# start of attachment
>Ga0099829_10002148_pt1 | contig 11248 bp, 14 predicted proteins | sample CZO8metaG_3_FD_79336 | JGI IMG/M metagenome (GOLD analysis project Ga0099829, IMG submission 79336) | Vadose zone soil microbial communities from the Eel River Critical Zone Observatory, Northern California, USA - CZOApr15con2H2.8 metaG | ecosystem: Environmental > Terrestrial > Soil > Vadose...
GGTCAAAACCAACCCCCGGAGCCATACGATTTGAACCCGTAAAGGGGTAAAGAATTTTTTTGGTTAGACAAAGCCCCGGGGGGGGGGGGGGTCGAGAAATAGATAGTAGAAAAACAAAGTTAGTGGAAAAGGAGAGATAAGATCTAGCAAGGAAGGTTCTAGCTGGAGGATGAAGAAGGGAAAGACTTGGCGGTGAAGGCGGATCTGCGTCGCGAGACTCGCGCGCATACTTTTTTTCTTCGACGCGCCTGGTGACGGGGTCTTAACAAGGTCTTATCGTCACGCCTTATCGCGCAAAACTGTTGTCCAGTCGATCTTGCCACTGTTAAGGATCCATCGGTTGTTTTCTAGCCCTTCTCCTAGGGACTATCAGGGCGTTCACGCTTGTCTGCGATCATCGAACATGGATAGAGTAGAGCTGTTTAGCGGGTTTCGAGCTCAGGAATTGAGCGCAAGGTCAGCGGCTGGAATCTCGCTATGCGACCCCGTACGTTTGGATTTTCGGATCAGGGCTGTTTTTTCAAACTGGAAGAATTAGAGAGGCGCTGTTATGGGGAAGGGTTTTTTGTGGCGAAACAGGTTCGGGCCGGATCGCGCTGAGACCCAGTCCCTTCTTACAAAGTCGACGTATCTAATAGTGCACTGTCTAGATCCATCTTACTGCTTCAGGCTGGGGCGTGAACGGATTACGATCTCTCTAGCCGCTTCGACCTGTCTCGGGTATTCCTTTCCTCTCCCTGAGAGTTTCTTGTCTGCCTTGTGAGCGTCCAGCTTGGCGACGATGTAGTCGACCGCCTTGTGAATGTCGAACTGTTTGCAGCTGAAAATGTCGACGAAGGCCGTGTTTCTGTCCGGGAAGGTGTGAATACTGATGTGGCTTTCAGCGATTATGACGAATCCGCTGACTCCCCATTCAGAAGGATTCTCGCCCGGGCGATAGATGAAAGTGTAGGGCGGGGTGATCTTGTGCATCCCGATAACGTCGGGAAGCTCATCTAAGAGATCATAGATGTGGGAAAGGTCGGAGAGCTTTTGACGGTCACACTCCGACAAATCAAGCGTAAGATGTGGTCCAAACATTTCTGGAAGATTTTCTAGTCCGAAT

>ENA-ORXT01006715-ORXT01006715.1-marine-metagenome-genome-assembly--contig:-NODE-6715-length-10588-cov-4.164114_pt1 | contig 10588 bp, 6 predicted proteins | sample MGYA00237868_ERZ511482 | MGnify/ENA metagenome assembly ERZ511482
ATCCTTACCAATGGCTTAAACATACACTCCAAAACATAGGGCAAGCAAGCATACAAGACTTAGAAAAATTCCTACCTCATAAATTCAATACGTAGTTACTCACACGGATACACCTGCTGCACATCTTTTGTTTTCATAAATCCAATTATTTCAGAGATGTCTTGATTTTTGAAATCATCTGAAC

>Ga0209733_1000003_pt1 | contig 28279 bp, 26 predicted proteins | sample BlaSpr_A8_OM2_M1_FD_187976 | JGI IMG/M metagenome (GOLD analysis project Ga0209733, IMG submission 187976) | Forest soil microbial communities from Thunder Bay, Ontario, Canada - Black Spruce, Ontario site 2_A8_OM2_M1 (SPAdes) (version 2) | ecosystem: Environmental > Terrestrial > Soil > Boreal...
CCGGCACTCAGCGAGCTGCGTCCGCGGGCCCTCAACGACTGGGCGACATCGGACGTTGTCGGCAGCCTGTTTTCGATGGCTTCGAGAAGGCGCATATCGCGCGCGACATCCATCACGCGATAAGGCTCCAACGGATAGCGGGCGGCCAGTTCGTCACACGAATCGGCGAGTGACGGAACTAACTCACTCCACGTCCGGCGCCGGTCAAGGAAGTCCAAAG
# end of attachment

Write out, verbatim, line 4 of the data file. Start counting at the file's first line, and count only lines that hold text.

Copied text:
ATCCTTACCAATGGCTTAAACATACACTCCAAAACATAGGGCAAGCAAGCATACAAGACTTAGAAAAATTCCTACCTCATAAATTCAATACGTAGTTACTCACACGGATACACCTGCTGCACATCTTTTGTTTTCATAAATCCAATTATTTCAGAGATGTCTTGATTTTTGAAATCATCTGAAC